ECONOMY

In Brief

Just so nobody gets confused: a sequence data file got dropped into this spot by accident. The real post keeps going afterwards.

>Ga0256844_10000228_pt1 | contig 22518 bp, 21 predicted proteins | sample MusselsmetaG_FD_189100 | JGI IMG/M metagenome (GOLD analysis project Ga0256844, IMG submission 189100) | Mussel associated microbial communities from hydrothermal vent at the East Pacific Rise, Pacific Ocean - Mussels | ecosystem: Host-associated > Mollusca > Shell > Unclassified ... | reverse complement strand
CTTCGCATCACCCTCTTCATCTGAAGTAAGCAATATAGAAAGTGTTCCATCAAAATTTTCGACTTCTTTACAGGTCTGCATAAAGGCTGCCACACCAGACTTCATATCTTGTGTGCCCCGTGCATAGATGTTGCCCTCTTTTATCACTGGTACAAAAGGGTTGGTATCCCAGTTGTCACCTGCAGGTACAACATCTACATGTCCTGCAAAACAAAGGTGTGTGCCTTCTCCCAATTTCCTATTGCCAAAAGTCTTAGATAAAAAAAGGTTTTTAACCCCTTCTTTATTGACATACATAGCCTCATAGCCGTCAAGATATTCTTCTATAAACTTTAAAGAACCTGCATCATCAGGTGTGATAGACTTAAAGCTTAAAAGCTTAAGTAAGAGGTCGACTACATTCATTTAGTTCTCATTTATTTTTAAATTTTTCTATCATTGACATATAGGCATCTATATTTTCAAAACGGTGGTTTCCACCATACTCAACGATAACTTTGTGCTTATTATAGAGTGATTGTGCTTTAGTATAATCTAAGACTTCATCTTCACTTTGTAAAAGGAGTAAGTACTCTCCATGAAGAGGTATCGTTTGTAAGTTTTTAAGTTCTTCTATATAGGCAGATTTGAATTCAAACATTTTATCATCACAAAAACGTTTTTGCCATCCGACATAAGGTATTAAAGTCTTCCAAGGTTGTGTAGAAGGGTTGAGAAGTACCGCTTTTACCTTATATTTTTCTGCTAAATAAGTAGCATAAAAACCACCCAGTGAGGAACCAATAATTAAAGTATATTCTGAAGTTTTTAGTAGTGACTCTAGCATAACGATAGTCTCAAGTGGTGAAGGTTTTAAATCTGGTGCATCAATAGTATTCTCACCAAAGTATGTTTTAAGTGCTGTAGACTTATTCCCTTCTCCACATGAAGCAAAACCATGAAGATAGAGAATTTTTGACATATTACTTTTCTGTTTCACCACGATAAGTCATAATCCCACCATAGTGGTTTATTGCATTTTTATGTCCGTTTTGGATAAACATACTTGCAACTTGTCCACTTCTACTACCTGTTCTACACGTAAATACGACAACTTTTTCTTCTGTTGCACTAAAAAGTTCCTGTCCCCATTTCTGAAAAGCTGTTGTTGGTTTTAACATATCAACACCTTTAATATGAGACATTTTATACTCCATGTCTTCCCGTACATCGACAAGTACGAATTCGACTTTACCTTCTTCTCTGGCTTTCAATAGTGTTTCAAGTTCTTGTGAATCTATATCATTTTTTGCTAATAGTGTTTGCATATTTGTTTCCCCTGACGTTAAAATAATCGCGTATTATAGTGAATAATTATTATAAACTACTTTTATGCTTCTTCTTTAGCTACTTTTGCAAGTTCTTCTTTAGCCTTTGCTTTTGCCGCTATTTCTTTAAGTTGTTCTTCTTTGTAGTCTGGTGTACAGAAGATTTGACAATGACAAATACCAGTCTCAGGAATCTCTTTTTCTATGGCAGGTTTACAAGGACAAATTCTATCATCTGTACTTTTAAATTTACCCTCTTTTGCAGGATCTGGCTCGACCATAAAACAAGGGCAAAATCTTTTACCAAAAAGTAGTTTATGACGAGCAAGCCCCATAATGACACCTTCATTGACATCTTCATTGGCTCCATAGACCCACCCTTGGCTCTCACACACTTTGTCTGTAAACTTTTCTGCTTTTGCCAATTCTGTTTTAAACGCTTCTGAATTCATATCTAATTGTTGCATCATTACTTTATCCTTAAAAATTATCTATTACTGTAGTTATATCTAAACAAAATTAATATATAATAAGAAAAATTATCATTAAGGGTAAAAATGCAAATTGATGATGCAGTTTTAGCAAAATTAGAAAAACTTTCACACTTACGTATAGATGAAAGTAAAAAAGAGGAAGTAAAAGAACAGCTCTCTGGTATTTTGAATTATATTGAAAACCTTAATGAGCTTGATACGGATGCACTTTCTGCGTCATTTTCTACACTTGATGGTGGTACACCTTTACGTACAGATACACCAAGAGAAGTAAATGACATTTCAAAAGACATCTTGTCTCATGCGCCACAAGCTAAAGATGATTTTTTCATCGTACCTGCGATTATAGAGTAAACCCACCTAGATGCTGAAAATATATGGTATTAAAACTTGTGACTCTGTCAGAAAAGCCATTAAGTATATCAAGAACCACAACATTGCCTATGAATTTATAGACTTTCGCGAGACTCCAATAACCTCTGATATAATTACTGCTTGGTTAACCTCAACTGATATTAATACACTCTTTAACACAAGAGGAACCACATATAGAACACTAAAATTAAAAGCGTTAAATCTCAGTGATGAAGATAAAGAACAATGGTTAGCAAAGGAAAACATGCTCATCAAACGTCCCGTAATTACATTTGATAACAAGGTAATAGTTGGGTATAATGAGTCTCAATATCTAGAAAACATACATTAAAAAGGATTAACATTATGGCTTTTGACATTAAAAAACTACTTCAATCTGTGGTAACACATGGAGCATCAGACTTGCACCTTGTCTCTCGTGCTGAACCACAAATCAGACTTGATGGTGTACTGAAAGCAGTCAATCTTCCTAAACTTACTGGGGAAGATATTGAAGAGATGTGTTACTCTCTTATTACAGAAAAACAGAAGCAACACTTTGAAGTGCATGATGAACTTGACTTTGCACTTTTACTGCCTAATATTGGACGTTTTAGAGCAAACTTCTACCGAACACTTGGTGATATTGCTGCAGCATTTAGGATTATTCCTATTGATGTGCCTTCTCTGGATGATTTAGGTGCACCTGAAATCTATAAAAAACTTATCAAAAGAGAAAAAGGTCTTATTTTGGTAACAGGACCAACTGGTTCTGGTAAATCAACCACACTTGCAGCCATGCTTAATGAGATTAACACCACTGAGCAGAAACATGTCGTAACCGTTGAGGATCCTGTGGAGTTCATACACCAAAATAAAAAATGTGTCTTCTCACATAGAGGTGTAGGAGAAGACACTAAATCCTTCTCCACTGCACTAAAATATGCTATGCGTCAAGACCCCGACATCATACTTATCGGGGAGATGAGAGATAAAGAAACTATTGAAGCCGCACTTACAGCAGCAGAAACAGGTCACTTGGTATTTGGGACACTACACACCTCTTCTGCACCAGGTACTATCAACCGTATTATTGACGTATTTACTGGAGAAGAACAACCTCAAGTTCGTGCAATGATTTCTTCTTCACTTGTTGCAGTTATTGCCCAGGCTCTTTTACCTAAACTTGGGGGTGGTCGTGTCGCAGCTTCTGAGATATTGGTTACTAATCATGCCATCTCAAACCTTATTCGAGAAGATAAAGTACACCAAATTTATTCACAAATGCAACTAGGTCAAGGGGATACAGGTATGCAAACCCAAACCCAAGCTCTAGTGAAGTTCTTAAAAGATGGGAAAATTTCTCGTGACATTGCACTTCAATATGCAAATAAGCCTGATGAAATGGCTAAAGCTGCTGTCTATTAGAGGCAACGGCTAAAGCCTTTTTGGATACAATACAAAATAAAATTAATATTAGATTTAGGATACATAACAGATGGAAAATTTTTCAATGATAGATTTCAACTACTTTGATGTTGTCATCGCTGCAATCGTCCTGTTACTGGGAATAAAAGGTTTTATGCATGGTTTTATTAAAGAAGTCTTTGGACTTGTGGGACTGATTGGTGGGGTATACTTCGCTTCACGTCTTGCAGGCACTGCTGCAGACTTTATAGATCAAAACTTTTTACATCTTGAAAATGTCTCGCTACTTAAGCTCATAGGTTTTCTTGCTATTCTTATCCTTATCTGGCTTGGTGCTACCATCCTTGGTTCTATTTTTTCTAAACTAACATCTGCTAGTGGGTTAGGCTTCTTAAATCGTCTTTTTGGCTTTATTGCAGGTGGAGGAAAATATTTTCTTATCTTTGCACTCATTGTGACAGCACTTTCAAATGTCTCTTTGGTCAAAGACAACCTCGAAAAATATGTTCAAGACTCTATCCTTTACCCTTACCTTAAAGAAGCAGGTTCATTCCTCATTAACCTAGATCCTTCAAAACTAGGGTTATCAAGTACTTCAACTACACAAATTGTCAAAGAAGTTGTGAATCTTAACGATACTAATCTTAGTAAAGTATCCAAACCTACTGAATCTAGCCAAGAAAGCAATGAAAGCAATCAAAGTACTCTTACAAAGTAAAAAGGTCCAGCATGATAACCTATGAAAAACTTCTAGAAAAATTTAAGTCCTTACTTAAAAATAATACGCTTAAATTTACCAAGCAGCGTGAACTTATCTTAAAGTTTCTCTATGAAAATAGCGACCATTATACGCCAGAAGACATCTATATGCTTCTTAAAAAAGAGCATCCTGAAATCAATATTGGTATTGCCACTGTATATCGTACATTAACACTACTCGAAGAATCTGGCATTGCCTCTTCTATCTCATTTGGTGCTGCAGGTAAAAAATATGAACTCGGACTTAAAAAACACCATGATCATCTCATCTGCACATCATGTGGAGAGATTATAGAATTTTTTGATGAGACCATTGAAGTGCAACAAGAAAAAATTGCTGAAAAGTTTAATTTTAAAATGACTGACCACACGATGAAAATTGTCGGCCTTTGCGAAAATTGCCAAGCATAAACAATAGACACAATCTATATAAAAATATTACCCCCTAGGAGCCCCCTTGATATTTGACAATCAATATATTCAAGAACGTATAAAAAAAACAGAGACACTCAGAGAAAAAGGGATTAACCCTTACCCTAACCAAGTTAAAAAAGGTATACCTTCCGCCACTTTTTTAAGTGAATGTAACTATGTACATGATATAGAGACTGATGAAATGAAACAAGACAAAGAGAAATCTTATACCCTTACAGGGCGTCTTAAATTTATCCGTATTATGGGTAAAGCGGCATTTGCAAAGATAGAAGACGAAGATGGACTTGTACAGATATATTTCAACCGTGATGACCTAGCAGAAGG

Eurobank’s Polish unit deal expected in days Eurobank EFG, Greece’s second-biggest lender, expects a deal for the sale of a majority stake in its Polish unit, Polbank EFG, may be reached in the coming days, Nikos Nanopoulos, the company’s chief executive officer, said yesterday. «It’ll be completed in the near future,» Nanopoulos told shareholders at a meeting in Athens. The sale will help boost the lender’s capital adequacy ratio by 150 basis points this year, he said. Intesa Sanpaolo SpA on November 25 said it submitted an offer for the unit, while Raiffeisen Bank International AG, Eastern Europe’s third-biggest lender, last month confirmed it had bid. Raiffeisen had no immediate comment when called by Bloomberg yesterday. An Intesa official declined to comment when reached by telephone. Eurobank, which is selling the unit to boost capital, received three bids, each worth between $600 million and $800 million. Polbank may be worth 900 million to 1.2 billion euros, Credit Suisse analyst Niall O’Connor wrote in a note on October 28. (Bloomberg) Romania to sign new loan agreement with IMF BUCHAREST (AP) – Romania’s finance minister said yesterday the country is negotiating a precautionary loan agreement with the International Monetary Fund and the European Commission. Gheorghe Ialomitianu said this will allow Romania to use the money only if needed – like an overdraft facility – and to increase credibility on financial markets. An IMF mission will visit Romania at the end of January, and media reports say the government could borrow about 3.6 billion euros. Romania already agreed to borrow 20 billion euros from the IMF, the European Union and the World Bank in 2009, when its economy shrank 7.1 percent. Last week, the IMF board approved that loan’s latest disbursement, of nearly 900 million euros, after the country passed legislation required by the IMF. Turkish deficit Turkey’s budget deficit widened in December from a year earlier, according to preliminary data from the Treasury issued yesterday. The budget surplus was 12.4 billion lira ($7.9 billion) compared to a deficit of 2.1 billion lira in the same month of 2009, the Treasury in Ankara said on its website today. Excluding interest payments on debt, the budget produced a deficit of 11.2 billion lira, compared to a deficit of 1.7 billion lira a year earlier. The Treasury figures are preliminary data that measure cash inflows and outflows. The Finance Ministry will release full budget numbers later this month. (Bloomberg) Turkey power Turkey will get an extra 8 billion kilowatt-hours of electricity capacity this year with investment of 3.2 billion lira in new production, Hasan Koktas, chief of the energy market regulator, told reporters in Ankara yesterday. (Bloomberg) Gold on the go Turkish Islamic lender Kuveyt Turk Katilim Bankasi said yesterday it will upgrade its automatic teller machines within a month to distribute gold as well as banknotes. The ATMs will deliver certified gold coins, which customers can withdraw from gold deposit accounts at Kuveyt Turk or buy with a credit card or cash, said Irfan Yilmaz, executive vice president in charge of retail banking. «It’s very popular in Turkey to use gold as a gift for newborn babies, for weddings, for all kinds of celebrations,» Yilmaz said in a telephone interview from Istanbul. «This is a great convenience for customers, especially on weekends when it’s not so easy to find gold.» Kuveyt Turk, a bank owned by Kuwait Finance House that according to Islamic banking rules is prohibited from earning interest, has increased marketing of gold products in the past three years as rising prices and the global economic crisis attracted record investment in the metal. The bank has attracted about $300 million worth of gold deposits, attaining a market share of almost 20 percent since starting its gold products in 2007. That compares with its less than 1 percent share of overall Turkish banking assets. (Bloomberg)